Just to name one practice, I think that Test Driven Development is one key Agile practice that embedded developers should relate to. It focuses on keeping software modular and testable. Just as in hardware, software can be made modular, known inputs can be injected and responses are measured. Boundary conditions are explored and their behavior is confirmed by automated tests.
A colleague of mine used TDD to build the control system for conveyor. He did not have hardware while he developed the software. He integrated his software in one day with no defects. Those that try TDD usually don't go back to Debug Later Development.
Sure, embedded has other challenges that the desktop developer does not have to be concerned with, but that does not mean that Agile practices won't work for embedded. They are working for the embedded teams that are using them.
The Model T owner comes to town. He stops by the blacksmiths.
Model T owner: "How do you like my automobile?"
Blacksmith: "Can it swim across a river?"
Model T owner: "Well, no"
Blacksmith: "We have rivers around here, get that thing out of here!"
New ideas are often dismissed when they challenge the status quo. But really there is nothing new in Agile. Agile is a amalgamation of tried and true practices refined over the last 50 years of software development. Jack, I am glad to see you looking at Agile with a serious and critical eye.
- James Grenning
Jack - It's great to see that you came to the Agile conference. Thanks for bringing agile to the attention of your embedded community. I think that the real low-level of embedded development (drivers, BSPs, and OSes) can be developed using the traditional design-code-test paradigm or Agile methods with similar effectivity. Where embedded and agile really hit their stride together is developing the higher level application: the behaviors and interactions that seem to be getting more and more complex for embedded devices. I've seen agile practices make a huge difference when it comes to this type of development.
- Doug Bradbury
Refreshing, it is, to read your observation of waning zealotry among Agile proponents. Having heard, over the years, one after another One True Way to survival and success in the industry (paralleling the divisive nature of more and more elements of modern culture at large), I enjoy seeing Agile presented as something that may work for me and something I ought to consider, as opposed to something I ignore at my obvious peril. Such an honest, believable, level-headed pitch bodes very well for Agile's long-term acceptance in any and all of our related software-development fields, and encourages me to follow its developments more closely.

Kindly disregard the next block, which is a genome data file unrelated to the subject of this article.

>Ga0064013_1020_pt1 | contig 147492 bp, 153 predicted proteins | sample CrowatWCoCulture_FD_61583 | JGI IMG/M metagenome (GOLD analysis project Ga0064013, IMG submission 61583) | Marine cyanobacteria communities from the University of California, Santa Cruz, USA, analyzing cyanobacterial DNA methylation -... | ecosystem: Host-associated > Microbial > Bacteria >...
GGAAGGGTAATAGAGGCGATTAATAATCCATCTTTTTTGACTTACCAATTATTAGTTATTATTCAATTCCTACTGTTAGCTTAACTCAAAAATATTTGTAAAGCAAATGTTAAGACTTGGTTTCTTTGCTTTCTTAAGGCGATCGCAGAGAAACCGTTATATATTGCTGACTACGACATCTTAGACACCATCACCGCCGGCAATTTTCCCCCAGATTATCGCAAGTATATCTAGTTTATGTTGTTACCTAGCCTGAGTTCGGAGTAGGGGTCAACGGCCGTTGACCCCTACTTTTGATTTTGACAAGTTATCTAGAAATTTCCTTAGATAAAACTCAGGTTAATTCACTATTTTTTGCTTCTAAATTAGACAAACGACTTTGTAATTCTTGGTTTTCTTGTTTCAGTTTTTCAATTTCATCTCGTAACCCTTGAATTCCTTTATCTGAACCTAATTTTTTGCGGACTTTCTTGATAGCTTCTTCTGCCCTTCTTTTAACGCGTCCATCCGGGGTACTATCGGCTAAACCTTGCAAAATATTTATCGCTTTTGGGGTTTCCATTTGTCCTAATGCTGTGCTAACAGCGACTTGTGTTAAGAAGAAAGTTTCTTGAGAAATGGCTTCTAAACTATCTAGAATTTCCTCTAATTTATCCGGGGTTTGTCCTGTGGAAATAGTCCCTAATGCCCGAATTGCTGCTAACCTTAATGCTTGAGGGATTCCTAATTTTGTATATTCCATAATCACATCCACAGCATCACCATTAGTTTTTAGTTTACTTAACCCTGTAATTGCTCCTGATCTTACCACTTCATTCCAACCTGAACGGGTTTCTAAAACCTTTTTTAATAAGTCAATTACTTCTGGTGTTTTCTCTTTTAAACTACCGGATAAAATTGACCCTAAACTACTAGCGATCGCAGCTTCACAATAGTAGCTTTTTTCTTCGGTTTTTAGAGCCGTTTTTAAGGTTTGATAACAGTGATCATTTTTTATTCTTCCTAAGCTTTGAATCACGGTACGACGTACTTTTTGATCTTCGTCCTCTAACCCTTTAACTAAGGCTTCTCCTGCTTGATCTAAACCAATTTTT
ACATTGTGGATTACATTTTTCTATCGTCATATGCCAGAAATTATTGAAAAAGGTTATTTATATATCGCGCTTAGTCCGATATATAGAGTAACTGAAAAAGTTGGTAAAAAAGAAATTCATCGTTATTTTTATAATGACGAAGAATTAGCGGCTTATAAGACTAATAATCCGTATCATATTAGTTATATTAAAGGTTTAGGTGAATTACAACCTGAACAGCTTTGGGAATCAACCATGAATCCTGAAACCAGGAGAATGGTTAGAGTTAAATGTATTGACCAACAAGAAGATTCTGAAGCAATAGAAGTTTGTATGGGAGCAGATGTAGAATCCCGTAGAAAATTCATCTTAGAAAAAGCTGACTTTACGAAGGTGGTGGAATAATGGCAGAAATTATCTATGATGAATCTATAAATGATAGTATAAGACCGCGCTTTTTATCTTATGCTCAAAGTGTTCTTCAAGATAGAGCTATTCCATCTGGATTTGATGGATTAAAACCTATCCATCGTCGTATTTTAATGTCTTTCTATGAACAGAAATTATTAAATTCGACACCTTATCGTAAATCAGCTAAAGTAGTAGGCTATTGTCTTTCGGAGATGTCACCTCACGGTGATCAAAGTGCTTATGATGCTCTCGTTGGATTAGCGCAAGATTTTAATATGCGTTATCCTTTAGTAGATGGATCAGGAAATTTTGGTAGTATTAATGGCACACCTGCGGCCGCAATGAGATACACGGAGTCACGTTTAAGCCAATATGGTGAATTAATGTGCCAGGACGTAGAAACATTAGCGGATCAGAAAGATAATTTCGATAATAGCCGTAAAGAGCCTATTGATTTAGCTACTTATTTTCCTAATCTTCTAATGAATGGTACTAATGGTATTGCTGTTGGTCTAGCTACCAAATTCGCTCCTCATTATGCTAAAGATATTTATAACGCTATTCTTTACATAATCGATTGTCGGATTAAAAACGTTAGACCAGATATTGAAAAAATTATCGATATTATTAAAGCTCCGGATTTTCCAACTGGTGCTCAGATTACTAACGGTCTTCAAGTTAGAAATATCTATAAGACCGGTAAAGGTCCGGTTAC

That you saw few gray hairs there is surprising and mildly disappointing. Fading hair color provides no exemption from the need to open new books.
Thanks for the report, Jack!
- Daniel Daly
It is nice to know what happened in the conference with respect to embedded. I agree the key issue is testing and once testing bottlenecks in embedded are reduced, continuous testing and integration could gain more traction, they will give the same benefits as for PC/IT. An area which agile seems not to have addressed well is code inspection, which is very important besides testing to have a high quality maintainable software.
- Piyush Patel
As stated previously, Agile may be better for projects which are small AND non-complex AND non-critical. I am sure it was Kent Beck (XP) who admitted this.
- Martin Allen